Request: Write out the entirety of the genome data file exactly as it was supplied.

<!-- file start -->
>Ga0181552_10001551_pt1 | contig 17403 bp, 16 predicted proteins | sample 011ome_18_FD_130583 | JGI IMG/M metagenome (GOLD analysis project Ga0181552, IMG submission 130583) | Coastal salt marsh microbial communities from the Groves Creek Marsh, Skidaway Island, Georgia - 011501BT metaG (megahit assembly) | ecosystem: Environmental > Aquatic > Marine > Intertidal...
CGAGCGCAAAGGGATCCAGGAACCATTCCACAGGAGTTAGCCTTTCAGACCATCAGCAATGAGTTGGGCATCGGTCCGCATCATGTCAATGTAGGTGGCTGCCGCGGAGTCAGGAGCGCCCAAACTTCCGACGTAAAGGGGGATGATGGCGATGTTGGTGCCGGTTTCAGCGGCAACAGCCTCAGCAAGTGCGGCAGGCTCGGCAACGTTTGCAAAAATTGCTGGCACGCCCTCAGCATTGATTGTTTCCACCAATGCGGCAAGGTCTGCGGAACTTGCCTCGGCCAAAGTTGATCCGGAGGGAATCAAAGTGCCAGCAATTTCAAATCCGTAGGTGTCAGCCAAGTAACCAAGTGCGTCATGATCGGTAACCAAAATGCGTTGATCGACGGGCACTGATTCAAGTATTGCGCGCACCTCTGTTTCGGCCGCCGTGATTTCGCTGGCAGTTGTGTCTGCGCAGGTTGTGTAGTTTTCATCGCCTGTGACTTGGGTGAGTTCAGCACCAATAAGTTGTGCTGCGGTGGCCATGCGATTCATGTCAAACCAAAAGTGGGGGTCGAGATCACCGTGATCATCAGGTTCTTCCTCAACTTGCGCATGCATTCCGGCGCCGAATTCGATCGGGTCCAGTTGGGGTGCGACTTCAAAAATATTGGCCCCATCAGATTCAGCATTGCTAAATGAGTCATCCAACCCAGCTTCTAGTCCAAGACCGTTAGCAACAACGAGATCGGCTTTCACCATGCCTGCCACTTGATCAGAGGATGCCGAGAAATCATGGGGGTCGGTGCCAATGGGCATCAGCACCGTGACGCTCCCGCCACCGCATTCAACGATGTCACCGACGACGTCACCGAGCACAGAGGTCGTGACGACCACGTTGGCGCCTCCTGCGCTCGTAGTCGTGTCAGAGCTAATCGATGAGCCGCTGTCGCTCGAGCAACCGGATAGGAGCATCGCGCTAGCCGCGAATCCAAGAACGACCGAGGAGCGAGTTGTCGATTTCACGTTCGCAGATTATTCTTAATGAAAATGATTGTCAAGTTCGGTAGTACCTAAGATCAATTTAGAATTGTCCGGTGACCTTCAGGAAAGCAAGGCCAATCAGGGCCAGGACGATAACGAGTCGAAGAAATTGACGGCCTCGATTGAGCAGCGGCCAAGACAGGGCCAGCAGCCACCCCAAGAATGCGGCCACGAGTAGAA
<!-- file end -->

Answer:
>Ga0181552_10001551_pt1 | contig 17403 bp, 16 predicted proteins | sample 011ome_18_FD_130583 | JGI IMG/M metagenome (GOLD analysis project Ga0181552, IMG submission 130583) | Coastal salt marsh microbial communities from the Groves Creek Marsh, Skidaway Island, Georgia - 011501BT metaG (megahit assembly) | ecosystem: Environmental > Aquatic > Marine > Intertidal...
CGAGCGCAAAGGGATCCAGGAACCATTCCACAGGAGTTAGCCTTTCAGACCATCAGCAATGAGTTGGGCATCGGTCCGCATCATGTCAATGTAGGTGGCTGCCGCGGAGTCAGGAGCGCCCAAACTTCCGACGTAAAGGGGGATGATGGCGATGTTGGTGCCGGTTTCAGCGGCAACAGCCTCAGCAAGTGCGGCAGGCTCGGCAACGTTTGCAAAAATTGCTGGCACGCCCTCAGCATTGATTGTTTCCACCAATGCGGCAAGGTCTGCGGAACTTGCCTCGGCCAAAGTTGATCCGGAGGGAATCAAAGTGCCAGCAATTTCAAATCCGTAGGTGTCAGCCAAGTAACCAAGTGCGTCATGATCGGTAACCAAAATGCGTTGATCGACGGGCACTGATTCAAGTATTGCGCGCACCTCTGTTTCGGCCGCCGTGATTTCGCTGGCAGTTGTGTCTGCGCAGGTTGTGTAGTTTTCATCGCCTGTGACTTGGGTGAGTTCAGCACCAATAAGTTGTGCTGCGGTGGCCATGCGATTCATGTCAAACCAAAAGTGGGGGTCGAGATCACCGTGATCATCAGGTTCTTCCTCAACTTGCGCATGCATTCCGGCGCCGAATTCGATCGGGTCCAGTTGGGGTGCGACTTCAAAAATATTGGCCCCATCAGATTCAGCATTGCTAAATGAGTCATCCAACCCAGCTTCTAGTCCAAGACCGTTAGCAACAACGAGATCGGCTTTCACCATGCCTGCCACTTGATCAGAGGATGCCGAGAAATCATGGGGGTCGGTGCCAATGGGCATCAGCACCGTGACGCTCCCGCCACCGCATTCAACGATGTCACCGACGACGTCACCGAGCACAGAGGTCGTGACGACCACGTTGGCGCCTCCTGCGCTCGTAGTCGTGTCAGAGCTAATCGATGAGCCGCTGTCGCTCGAGCAACCGGATAGGAGCATCGCGCTAGCCGCGAATCCAAGAACGACCGAGGAGCGAGTTGTCGATTTCACGTTCGCAGATTATTCTTAATGAAAATGATTGTCAAGTTCGGTAGTACCTAAGATCAATTTAGAATTGTCCGGTGACCTTCAGGAAAGCAAGGCCAATCAGGGCCAGGACGATAACGAGTCGAAGAAATTGACGGCCTCGATTGAGCAGCGGCCAAGACAGGGCCAGCAGCCACCCCAAGAATGCGGCCACGAGTAGAA